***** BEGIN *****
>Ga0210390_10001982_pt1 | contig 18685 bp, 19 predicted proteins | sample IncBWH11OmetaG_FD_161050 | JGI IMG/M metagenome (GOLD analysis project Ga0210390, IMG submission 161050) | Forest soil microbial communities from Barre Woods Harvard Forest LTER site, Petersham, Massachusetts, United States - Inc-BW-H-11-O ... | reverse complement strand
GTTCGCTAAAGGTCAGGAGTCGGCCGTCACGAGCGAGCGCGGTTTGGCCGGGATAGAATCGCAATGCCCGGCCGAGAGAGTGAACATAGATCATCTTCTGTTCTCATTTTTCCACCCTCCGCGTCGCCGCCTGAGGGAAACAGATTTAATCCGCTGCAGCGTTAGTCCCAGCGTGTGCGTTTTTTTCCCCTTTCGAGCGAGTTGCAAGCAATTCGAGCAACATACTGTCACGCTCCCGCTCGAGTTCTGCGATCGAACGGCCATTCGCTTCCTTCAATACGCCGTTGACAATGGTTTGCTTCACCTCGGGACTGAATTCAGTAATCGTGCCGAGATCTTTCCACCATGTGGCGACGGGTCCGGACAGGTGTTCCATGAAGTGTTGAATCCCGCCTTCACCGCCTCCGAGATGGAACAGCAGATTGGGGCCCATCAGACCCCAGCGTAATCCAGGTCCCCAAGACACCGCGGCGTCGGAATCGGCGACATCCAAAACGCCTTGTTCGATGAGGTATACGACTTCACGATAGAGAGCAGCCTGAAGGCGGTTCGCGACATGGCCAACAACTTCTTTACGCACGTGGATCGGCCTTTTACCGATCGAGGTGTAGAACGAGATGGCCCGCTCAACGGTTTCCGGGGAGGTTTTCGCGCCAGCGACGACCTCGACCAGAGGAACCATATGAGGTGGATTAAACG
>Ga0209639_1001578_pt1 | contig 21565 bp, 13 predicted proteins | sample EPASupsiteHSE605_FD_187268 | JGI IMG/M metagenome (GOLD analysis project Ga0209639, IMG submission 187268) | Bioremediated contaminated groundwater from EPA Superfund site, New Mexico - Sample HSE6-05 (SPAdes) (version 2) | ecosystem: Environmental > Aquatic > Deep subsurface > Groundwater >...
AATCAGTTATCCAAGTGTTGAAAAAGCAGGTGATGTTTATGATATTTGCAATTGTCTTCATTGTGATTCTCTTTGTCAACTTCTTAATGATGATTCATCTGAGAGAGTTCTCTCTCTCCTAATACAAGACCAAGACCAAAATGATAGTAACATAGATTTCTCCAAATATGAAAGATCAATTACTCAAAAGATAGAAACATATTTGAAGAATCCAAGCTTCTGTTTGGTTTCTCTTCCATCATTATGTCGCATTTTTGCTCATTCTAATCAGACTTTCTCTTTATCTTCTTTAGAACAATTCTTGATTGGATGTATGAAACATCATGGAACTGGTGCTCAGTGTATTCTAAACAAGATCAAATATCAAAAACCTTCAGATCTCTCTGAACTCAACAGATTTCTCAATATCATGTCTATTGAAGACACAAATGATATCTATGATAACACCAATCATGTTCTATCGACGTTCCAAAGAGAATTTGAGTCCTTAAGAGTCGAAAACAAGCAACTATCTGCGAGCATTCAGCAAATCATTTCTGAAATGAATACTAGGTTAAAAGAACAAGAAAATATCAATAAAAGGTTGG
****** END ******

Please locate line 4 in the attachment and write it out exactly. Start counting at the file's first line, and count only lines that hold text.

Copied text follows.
AATCAGTTATCCAAGTGTTGAAAAAGCAGGTGATGTTTATGATATTTGCAATTGTCTTCATTGTGATTCTCTTTGTCAACTTCTTAATGATGATTCATCTGAGAGAGTTCTCTCTCTCCTAATACAAGACCAAGACCAAAATGATAGTAACATAGATTTCTCCAAATATGAAAGATCAATTACTCAAAAGATAGAAACATATTTGAAGAATCCAAGCTTCTGTTTGGTTTCTCTTCCATCATTATGTCGCATTTTTGCTCATTCTAATCAGACTTTCTCTTTATCTTCTTTAGAACAATTCTTGATTGGATGTATGAAACATCATGGAACTGGTGCTCAGTGTATTCTAAACAAGATCAAATATCAAAAACCTTCAGATCTCTCTGAACTCAACAGATTTCTCAATATCATGTCTATTGAAGACACAAATGATATCTATGATAACACCAATCATGTTCTATCGACGTTCCAAAGAGAATTTGAGTCCTTAAGAGTCGAAAACAAGCAACTATCTGCGAGCATTCAGCAAATCATTTCTGAAATGAATACTAGGTTAAAAGAACAAGAAAATATCAATAAAAGGTTGG